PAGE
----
To generate our database of heat shock proteins, we searched the NCBI database Clusters of euKaryotic Orthologous Groups (KOG) for HSPs and related homologues that are found in the human genome. Human protein accession numbers were used in the Basic Local Alignment Search Tool (BLAST) to find corresponding mouse HSPs. This list was cross-referenced with the Allen Brain Atlas database to ensure all HSPs were accounted for, including any that may not have been found from the initial KOG search. In other cases, namely the TPR domain proteins, the Picard lab website (http://www.picard.ch/downloads/downloads.htm), primary literature, and the NCBI Entrez Gene database was searched for empirical data for interactions or classifying motifs. The TPR family contains hundreds [27] of members, some of which may have no role in protein folding. Thus we focused on examining expression levels for the TPR family proteins with known function in protein folding.

Once we had assembled a gene list, we searched the Allen Brain Atlas database for expression data from the adult mouse brain. The data sets were organized by gene family as previously outlined. Of the 288 genes we identified in the mouse genome as constituents of the protein homeostasis network, expression data for 270 were found in the Allen Brain Atlas (Table 1 and Table S1). For some of the genes (e.g. Hsbp8) the database included 2 probe sets; in those cases both data sets were used in this meta-analysis. The ABA provides expression values from both coronal and sagittal sections, but although the values obtained from these different planes of section are similar in magnitude, they are not always identical. For consistency, we analyzed only data from sagittal sections. Abbreviations of the brain regions that were analyzed are: Forebrain: OFL, olfactory bulb; CTX, cerebral cortex; HIP, hippocampal region; HPF, hippocampal formation; RHP, retrohippocampal region; Basal Forebrain: LSX, lateral septal complex; STRv, striatum ventral region; STR, striatum; STRd, striatum dorsal region; PAL, pallidum; sAMY, striatum-like amygdalar nucleus; Midbrain: HY, hypothalamus; TH, thalamus; MB, midbrain; Hindbrain: P, pons; MY, medulla; CB, cerebellum.

Western blot

Four C57BL/6J male mice at eight weeks of age were perfused with cold phosphate-buffered saline (PBS) followed by dissection on ice into eight brain regions: olfactory bulb (OLF), cortex (CTX), hippocampus (HIP), striatum (STR), thalamus and hypothalamus (TH/HY), midbrain (MB), pons and medulla (PN/MD), and cerebellum (CB). Brain tissue was homogenized by sonication in 10∶1 weight:volume Tris-buffered saline (20 mM Tris-HCl, 130 mM NaCl, pH 7.4). Homogenates were centrifuged at 3000× g for 5 minutes, and the supernatant was then mixed with sample buffer (60 mM Tris-HCl, 2% SDS, 0.01% bromophenol blue, 5% beta-mercaptoethanol). The mixed homogenates were sonicated again before boiling then loading onto 4–20% Tris-glycine polyacrylamide gels (Invitrogen, Carlsbad, CA) for SDS-PAGE. Following gel electrophoresis, proteins were transferred to nitrocellulose membranes, which were then incubated with antibodies against chaperones: DnaJb1, DnaJb2, and Tomm70a (Abcam, Cambridge, MA). The Gapdh antibody was a generous gift from Gerry Shaw (University of Florida). Western blots were imaged and bands quantified with a Fuji imaging system (FUJIFILM Life Science, Stamford, CT). Data was analyzed by a one-way ANOVA followed by a post-hoc Tukey test to determine statistical differences (GraphPad Prism 5.0, San Diego, CA).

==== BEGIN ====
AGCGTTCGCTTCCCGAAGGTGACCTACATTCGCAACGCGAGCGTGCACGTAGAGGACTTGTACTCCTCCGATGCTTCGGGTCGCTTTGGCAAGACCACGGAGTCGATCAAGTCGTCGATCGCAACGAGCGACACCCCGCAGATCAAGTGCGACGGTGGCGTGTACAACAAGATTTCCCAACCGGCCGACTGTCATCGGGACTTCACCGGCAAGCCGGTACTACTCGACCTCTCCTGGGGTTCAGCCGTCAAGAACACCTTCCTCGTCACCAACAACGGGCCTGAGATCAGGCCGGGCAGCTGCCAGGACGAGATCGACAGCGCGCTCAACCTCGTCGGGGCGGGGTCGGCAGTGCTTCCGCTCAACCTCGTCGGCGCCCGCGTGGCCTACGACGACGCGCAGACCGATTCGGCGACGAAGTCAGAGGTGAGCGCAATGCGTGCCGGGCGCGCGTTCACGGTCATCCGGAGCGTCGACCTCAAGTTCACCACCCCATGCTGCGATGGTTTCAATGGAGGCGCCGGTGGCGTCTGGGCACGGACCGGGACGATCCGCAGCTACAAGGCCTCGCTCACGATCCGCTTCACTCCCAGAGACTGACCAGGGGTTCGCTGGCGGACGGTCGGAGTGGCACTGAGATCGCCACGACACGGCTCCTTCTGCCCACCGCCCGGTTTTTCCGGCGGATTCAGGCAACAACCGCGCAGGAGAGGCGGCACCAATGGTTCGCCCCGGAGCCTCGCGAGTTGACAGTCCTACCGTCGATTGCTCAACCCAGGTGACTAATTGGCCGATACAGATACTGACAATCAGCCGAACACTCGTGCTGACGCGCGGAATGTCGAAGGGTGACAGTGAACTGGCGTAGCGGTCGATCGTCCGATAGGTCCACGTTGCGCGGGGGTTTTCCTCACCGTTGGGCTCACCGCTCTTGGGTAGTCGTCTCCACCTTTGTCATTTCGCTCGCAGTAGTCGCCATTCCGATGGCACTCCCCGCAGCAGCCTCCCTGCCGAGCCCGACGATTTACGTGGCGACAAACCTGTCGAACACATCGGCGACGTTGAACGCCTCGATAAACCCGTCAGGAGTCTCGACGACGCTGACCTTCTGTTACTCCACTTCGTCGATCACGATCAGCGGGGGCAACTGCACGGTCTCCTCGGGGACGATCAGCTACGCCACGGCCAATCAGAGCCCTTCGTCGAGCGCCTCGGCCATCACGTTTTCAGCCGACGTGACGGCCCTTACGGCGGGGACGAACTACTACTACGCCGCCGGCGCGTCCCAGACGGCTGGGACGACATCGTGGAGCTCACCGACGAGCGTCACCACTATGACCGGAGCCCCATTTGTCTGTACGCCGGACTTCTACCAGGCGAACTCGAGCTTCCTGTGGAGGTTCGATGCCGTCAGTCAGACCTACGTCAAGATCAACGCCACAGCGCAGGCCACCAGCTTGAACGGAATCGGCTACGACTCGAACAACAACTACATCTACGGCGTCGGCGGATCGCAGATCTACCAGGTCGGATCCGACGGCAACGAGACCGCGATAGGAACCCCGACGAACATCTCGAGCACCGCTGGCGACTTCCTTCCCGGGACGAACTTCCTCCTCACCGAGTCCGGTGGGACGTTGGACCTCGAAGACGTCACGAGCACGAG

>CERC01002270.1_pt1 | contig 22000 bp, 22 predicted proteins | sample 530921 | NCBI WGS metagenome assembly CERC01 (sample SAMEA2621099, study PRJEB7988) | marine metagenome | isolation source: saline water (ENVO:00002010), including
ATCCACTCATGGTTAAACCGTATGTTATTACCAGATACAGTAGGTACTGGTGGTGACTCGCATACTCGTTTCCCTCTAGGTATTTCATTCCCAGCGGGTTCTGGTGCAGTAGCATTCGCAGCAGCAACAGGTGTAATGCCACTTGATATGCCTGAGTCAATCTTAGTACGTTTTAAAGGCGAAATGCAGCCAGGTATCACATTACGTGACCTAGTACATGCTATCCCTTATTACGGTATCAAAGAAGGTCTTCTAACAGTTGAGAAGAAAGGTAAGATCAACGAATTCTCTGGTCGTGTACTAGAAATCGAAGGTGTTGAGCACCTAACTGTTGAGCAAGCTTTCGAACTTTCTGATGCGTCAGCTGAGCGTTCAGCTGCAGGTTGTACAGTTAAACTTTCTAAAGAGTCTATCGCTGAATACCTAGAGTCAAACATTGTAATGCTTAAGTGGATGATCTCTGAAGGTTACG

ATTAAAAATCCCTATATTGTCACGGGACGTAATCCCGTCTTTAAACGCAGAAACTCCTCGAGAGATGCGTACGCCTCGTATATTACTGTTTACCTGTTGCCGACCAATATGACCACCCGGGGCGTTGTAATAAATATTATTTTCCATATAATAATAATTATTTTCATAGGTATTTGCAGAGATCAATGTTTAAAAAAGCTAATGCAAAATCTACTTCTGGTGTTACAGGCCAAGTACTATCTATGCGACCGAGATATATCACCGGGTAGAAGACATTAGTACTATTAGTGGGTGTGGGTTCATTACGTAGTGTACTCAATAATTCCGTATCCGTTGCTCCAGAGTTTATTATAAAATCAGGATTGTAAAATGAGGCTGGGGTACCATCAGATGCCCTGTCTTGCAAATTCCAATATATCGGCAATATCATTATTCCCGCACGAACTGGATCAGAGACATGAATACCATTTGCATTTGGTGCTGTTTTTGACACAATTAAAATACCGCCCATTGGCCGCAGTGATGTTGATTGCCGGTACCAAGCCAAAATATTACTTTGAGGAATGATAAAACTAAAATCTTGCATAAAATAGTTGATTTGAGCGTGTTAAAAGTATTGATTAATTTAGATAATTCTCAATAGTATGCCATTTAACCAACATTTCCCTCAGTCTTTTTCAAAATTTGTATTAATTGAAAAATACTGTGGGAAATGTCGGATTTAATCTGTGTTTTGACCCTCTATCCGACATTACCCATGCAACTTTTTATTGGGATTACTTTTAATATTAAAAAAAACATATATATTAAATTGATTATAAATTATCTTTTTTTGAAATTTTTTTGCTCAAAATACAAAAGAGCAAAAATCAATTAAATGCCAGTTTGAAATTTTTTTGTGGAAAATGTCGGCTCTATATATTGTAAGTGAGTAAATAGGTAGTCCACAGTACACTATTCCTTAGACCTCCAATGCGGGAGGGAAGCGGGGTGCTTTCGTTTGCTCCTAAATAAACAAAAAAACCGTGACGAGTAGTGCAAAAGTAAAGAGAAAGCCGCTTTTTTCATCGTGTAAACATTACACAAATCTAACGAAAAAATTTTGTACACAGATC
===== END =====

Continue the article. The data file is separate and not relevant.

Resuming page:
Results and Discussion

The expression data in the ABA database are assigned numerical values for strength of signal (relative to a positive control, dopamine receptor, Drd1a) with values ranging from 0 to 100. To make expression level comparisons between different regions of the brain, we grouped values in quintiles from highest to lowest expression and assigned each quintile a color code that is similar to the code used in heat maps: 81–100 (red), 61–80 (yellow), 41–60 (green), 21–40 (blue), >0–20 (gray), and 0 (white). Using the color codes, we generated a visually interactive representation of the expression levels of these genes across multiple brain regions.